by Daniel Waldron
“If the disease was in the animals, they’d have closed the place. But for workers, the factories can do what they want.” – Worker in an Irish meat factory, speaking to The Guardian
Even at the best of times, working in meat processing can be tough. It is physically demanding, repetitive and, for many, unpleasant by nature. It is also an industry where low pay is the norm, with migrant workers making up much of the workforce.
However, meat workers are now facing a new and serious threat in the form of Covid-19. Internationally, the industry has become a hotspot for the virus, with rates of infection dwarfing those among the wider population. Clusters of infection have broken out in many factories, including more than a dozen in Ireland, North and South. A worker at Moy Park in Dungannon has tragically died as a result of the virus.
Why is this industry so badly hit? Firstly, it has continued to operate throughout lockdowns, deemed as essential to maintain food supplies. Secondly, the production process usually involves staff working in close proximity, at least on parts of the line.
Clusters are preventable
But spread of the disease could have been prevented if adequate PPE, sanitation, distancing and testing measures were put in place at the outset of this crisis. However, bosses in this highly profitable industry have chosen to put their bottom line ahead of the health and safety of workers, their families and the wider community. They have been facilitated in this by a lack of enforcement by government agencies.
Temperature testing has been implemented widely across the sector in Ireland. However, given that many people carrying the virus are asymptomatic, this is ineffective unless coupled with other measures. Workers in many factories report that, at least initially, PPE and distancing measures were inadequate at best.
Health & Safety Executive not up to the task
In Northern Ireland, as elsewhere, the statutory body responsible for overseeing workplace conditions – the Health & Safety Executive – has been slow to respond to the emergence of clusters of infection, and its recommendations have been limited and poorly enforced. This reflects the limitations of health and safety legislation, but also the outlook of the administration to which it is tied. Instead, it has been workers and their trade unions who have taken the lead in standing up for health and safety.
Workers take action
In late March, around 100 workers at Moy Park – the largest private sector employer in the North, which made pre-tax profits of £64.5 million last year – in Portadown staged a walkout over lack of enforcement of safety measures. Similar protests by workers took place at ABP Meats in Lurgan and Linden Foods in Dungannon. These actions did win some improvements in conditions.
The latest walkout took place on Monday 11th May at the Foyle meat factory in Omagh, where a major cluster of infection has emerged, with around 40 staff affected. The company has since boasted of implementing a ‘100% testing policy’ of its staff. However, workers with access to a vehicle are being asked to make a two-hour round trip to get tested. More importantly, production has continued uninterrupted, with reports of workers being pulled from the lines when their tests come back positive.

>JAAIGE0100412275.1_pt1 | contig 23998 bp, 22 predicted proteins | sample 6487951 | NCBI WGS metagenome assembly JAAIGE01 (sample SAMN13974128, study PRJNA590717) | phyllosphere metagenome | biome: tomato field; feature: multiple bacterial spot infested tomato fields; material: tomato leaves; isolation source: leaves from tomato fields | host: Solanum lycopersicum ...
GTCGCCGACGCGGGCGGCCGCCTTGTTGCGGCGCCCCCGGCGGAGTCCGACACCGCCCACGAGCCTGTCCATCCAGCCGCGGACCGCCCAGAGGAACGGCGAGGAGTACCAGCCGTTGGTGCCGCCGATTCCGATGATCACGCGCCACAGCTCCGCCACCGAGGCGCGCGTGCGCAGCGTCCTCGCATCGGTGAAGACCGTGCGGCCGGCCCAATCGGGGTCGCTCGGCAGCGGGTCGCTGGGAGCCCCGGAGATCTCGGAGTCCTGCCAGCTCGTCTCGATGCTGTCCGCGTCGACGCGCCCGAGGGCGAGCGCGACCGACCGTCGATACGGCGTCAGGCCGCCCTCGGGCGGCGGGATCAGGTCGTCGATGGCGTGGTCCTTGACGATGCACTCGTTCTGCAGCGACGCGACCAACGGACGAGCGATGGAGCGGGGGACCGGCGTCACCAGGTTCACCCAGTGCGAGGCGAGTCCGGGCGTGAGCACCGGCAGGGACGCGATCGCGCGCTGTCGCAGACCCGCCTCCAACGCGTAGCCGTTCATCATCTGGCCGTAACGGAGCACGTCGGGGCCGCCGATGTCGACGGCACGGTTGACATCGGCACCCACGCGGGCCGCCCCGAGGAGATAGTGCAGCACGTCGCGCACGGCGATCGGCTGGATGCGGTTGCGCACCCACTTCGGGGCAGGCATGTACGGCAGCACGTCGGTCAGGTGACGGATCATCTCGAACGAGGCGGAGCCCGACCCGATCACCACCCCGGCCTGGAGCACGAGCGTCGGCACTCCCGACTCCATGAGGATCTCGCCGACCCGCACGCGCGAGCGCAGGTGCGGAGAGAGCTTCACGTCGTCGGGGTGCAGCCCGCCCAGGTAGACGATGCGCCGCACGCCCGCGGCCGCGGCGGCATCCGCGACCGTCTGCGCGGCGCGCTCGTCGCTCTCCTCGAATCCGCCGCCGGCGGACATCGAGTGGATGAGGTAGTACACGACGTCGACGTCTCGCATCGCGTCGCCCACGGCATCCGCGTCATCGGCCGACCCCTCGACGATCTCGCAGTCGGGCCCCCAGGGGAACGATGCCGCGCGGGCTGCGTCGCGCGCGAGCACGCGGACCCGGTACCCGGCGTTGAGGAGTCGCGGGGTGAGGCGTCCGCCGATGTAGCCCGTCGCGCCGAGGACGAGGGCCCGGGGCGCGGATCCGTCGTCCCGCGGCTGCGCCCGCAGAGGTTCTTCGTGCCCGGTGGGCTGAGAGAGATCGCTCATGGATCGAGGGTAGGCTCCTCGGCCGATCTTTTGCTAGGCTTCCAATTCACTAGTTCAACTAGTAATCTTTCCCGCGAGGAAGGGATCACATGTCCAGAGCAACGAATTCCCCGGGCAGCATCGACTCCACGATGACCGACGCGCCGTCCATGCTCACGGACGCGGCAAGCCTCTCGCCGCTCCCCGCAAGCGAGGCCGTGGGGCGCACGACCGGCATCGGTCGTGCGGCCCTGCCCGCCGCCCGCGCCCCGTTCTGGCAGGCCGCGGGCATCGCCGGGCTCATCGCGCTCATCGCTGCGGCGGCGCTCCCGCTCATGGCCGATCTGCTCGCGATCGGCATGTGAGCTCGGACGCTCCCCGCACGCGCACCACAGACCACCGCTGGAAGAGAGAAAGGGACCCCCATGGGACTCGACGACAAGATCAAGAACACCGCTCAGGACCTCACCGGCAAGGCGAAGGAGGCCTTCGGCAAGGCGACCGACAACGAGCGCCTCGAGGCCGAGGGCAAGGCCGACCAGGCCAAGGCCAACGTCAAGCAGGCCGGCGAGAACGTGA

Shut until it’s safe – no loss of jobs or pay
Unite – the key trade union in the sector – has correctly called for temporary shutdowns of factories where clusters emerge, with jobs and pay guaranteed, in order to allow for full testing of the workforce and their families, as well as a deep clean of the workplace. Only then – and with robust health and safety measures and regular testing regimes in place – should production resume. Staff who need to shield because they or a member of their household are at particular risk from Covid-19 must also be guaranteed full pay.
However, these demands will not be met voluntarily by the bosses. Nor can we rely on the Stormont Executive to take the action necessary. The politicians have bent the knee to the demands of big business throughout this crisis and have a particularly close relationship with the agri-food industry, which is a dominant sector in the economy here.
Fight for workers’ control of health and safety
As across the economy, it is only action by workers which can ensure that public health is put before profit. Workers’ ability to disrupt production – and therefore profit – through strikes and other forms of industrial action are the most effective way of winning improvements in health and safety, as well as pay and other conditions. The small but important walkouts which have taken place so far are testament to this. Workers can use this power to win control over management of health and safety.
A weakness in the meat processing sector, like in many others, is the relatively low level of union membership and organisation. The Socialist Party encourages all workers to join a trade union to safeguard their rights at work, but also to become an activist in their workplace where possible. However, there is a responsibility on the trade union movement to make a particular effort to recruit and organise in the midst of this crisis. That requires demonstrating a fighting approach which can win victories, but also overcoming language difficulties and any other barriers to reaching immigrant workers, who are often among the most exploited.